So too, when the Jewish People are sitting in the Land of Israel with everything that anyone could ever hope. They then become temptingly curious about how the Babylonians or the Greeks are having a better time with their permissive albeit clay-footed gods. Many begin subscribing to their magazines, visiting their websites, and speaking admiringly about the virtues of their lifestyle. The Almighty, seeing that we are lost with their lights and their smoke, in His kindliness says, as it were, “You like Greek culture?! I’ll give you Greek culture!” By the time we are finished with this exercise we have learned a difficult but necessary lesson.

That is the anatomy of an exile on a national and on an individual basis. When one successfully graduates the academy of a given exile experience, the feelings of revulsion and the longing for freedom are forever etched into the psyche of the student. So it is, the eight days of Chanukah are a sort of national strategic team meeting, with a “stop action instant replay on the big screen” device with which to review. We are here now to identify what went so terribly wrong and what set things right in the end so it should not happen again and to the extent that is already happening to gain the requisite tools to remedy the situation.

When even a few clear minded and dedicated souls began to strongly reject those that would wantonly extinguish the light of Torah, did we get the Heavenly help to purify the Temple and light up right.

DvarTorah, Copyright © 2007 by Rabbi Label Lam and

The Month After Chanukah - Oy Veh!

Twas the month after Chanukah, and all through the house,  nothing would fit me, not even a blouse.  

The cookies I'd nibbled, the latkes I did taste,  all those Chanukah parties, had gone to my waist.

When I got on the scales there arose such a number!  When I walked to the store (less a walk than a lumber).  

I'd remember the marvelous meals I'd prepared;  The gravies and sauces and beef nicely rared.  

The wine, the eggnog, the bread and the cheese, and the way I'd never said, "No thank you, please."   

As I dressed myself in my husband's old shirt, and prepared once again to do battle with dirt.

I said to myself, as only I can, you can't spend the winter disguised as a man!"   

So--away with the last of the sour cream dip, get rid of all chocolate, each cracker and chip  

Every last bit of food that I like must be banished, till all the additional ounces have vanished.   

I won't have a cookie--not even a lick, I'll want to chew only a long celery stick.  

I won't have hot biscuits, or corn bread, or pie, I'll munch on a carrot and quietly cry.   

I'm hungry. I'm lonesome, and life is a bore, but isn't that what January is for?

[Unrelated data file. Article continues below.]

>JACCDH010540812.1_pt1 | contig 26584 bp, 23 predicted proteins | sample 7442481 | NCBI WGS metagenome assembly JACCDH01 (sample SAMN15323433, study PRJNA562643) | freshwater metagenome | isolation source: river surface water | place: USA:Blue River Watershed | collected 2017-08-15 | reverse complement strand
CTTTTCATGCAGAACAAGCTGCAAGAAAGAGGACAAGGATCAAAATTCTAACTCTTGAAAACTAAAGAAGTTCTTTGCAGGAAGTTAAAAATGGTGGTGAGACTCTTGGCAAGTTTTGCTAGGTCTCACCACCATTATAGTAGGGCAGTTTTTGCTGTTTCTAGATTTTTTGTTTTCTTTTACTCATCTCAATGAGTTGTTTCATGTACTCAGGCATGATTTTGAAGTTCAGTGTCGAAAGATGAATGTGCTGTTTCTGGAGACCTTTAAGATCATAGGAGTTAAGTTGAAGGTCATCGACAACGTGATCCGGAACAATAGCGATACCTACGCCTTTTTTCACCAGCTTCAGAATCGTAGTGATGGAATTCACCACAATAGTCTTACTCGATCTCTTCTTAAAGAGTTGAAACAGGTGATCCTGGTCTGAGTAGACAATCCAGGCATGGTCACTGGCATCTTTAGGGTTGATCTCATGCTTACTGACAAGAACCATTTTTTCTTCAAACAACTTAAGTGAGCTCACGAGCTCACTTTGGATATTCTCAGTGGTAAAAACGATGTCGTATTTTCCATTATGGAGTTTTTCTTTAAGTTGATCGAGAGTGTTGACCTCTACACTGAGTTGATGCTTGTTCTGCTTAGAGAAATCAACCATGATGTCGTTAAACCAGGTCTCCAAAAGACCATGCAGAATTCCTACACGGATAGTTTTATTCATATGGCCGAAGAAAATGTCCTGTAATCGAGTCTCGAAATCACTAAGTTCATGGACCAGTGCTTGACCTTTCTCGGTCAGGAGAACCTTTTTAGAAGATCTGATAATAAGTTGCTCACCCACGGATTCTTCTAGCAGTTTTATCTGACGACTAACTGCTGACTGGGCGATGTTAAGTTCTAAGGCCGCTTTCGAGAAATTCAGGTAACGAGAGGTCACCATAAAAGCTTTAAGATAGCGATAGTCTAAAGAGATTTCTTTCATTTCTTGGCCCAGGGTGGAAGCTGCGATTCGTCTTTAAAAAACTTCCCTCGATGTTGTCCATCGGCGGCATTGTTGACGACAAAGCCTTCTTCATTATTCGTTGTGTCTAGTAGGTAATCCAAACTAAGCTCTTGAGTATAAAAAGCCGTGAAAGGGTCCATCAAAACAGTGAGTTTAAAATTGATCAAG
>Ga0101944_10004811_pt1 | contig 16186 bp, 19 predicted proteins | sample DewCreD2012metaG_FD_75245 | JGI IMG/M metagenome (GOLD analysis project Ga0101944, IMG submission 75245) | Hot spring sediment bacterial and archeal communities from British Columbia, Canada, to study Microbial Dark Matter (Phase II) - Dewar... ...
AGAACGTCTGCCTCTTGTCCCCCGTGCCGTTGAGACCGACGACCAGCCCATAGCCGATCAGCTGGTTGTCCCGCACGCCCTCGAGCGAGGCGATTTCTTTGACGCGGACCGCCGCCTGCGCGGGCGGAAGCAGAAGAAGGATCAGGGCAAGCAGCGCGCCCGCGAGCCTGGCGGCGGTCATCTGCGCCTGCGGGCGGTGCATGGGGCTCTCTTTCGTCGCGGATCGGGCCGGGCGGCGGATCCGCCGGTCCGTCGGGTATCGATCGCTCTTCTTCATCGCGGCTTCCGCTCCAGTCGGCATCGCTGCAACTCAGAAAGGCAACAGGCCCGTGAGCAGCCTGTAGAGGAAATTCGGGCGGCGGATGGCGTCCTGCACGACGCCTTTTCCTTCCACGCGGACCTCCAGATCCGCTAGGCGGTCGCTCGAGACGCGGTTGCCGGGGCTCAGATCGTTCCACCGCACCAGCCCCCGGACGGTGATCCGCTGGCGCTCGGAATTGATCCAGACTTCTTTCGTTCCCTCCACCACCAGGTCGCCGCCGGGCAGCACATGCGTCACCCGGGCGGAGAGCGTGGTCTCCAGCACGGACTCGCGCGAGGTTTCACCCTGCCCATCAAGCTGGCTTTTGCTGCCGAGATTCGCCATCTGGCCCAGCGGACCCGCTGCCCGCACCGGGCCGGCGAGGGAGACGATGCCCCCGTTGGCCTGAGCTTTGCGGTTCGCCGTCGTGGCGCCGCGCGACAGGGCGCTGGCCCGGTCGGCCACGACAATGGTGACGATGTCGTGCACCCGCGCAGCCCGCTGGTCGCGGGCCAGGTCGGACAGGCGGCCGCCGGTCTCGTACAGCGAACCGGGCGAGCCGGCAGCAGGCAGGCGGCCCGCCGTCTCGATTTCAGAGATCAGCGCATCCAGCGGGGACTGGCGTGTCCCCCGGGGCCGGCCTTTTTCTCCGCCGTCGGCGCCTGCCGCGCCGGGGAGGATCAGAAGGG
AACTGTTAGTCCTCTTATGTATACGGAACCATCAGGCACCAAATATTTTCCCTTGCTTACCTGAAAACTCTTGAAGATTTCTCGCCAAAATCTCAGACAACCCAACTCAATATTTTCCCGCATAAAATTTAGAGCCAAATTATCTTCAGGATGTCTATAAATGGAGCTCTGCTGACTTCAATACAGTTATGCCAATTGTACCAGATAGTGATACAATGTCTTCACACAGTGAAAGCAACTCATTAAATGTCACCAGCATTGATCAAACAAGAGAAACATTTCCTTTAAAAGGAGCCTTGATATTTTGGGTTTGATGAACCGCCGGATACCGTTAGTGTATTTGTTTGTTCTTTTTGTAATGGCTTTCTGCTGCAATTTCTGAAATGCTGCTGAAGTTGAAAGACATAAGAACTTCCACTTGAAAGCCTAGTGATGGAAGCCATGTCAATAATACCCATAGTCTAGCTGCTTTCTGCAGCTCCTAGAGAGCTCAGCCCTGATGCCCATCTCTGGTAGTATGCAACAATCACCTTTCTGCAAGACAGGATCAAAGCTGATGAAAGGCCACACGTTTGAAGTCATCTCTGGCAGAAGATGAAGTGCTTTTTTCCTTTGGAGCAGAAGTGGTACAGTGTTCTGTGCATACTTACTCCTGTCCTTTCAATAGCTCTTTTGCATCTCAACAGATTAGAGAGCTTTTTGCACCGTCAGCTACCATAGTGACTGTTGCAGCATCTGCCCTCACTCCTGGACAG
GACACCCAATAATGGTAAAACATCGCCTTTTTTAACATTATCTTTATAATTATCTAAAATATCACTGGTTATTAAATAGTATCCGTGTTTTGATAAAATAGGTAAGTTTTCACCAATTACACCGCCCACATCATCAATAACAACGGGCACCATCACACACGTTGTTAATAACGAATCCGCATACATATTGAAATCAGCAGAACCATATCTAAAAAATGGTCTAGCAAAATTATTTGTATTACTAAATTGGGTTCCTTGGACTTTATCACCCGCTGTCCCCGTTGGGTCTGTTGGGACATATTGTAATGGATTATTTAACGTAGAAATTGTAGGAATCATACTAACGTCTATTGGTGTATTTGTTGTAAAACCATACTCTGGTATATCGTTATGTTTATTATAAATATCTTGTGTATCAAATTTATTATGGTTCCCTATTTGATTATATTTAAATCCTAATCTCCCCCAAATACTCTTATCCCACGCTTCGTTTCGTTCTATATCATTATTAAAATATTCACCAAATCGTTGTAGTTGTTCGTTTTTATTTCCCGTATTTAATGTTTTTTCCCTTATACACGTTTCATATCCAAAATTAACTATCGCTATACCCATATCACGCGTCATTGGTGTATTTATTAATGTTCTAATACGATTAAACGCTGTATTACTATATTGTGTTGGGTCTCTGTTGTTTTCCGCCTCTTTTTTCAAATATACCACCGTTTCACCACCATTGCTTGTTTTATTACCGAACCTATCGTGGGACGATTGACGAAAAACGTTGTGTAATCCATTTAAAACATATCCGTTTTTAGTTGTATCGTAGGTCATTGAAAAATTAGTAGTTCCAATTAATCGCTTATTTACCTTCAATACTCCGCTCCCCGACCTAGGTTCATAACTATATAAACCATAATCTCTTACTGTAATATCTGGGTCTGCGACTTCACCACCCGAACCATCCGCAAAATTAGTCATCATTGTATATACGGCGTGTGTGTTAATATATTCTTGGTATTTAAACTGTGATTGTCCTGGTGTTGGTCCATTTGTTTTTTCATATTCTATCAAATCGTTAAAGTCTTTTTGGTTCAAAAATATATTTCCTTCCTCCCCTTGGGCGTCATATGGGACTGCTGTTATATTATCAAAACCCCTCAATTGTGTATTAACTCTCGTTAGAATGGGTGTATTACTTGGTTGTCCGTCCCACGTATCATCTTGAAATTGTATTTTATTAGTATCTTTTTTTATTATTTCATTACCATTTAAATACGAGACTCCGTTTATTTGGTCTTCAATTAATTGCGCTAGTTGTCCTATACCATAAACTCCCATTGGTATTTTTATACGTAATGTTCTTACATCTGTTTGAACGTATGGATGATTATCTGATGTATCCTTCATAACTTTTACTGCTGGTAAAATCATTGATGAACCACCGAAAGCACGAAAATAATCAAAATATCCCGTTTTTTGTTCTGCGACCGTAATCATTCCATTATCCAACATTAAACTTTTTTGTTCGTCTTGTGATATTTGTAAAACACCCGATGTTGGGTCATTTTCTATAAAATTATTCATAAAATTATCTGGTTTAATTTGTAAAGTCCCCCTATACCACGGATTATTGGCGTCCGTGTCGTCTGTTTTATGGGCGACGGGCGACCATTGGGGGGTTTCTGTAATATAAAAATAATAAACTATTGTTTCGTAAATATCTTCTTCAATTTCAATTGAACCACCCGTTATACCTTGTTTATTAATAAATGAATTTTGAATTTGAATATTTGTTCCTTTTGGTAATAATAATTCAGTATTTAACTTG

Unable to giggle, no longer a riot, happy New Year to all and to all a good diet!

Historic Photos of the Jews (to be presented over the next number of weeks)

A few minutes of history so we never forget the hardships and ENJOY every moment of life.


This once in a lifetime image depicts Holocaust survivors at the moment of realizing they are liberated. This is such candid, raw photo you would think it was taken on a cellphone at the spur of the moment.


A woman at the moment of her liberation, her face is aglow and alive, as if she was never imprisoned.

(Author unknown - currently making the e-mail rounds as a ppt.)

Daily Minyan

Sunday – Friday: 9:00 am

We alternate with Beth Radom

on Sunday - check the schedule

posted on the side door.

Run by Arthur Zins - includes Breakfast following.

Come Daven, Fress & Schmooze,

then join in on a walk.

Saturdays: Shabbat Service

Birkot ha-Shachar 9:12 AM

 - (Led by Frank Steiman)
Yishtabach 9:30 AM

includes Kiddush Luncheon

Cemetery plots for sale to members in good standing (three years minimum).

If you are a member (3 years or more) and want to buy a plot, the cost per plot is $2500.

If you know anyone wanting a plot - the person can pay three years' membership dues and then be entitled to buy a plot.

This is an opportunity to purchase before prices increase.

Please call Sarah.


Please consider sponsoring a kiddush, or contributing to the building, programming, or any specific interest fund.

If anyone has tickets for any event that they would like to donate to the shul please let the office know. It is a simple way to raise money for our synagogue so please donate spare tickets and bid generously.

Tree of Life or

Seat Plaques
Remember family and friends by purchasing a leaf on our tree of life or a sanctuary seat plaque.

Siddur Dedications

As you know, we now use the new-new siddur. For the low-low price of $18 per book these may be dedicated to your loved ones, yourself, family members and as gifts, or simply to support the shul.

Please call Sarah to purchase a book dedication.

Lodzer Sisterhood Cookbooks

Great Gifts – just $20 each

Contact the Office at



Chesed Committee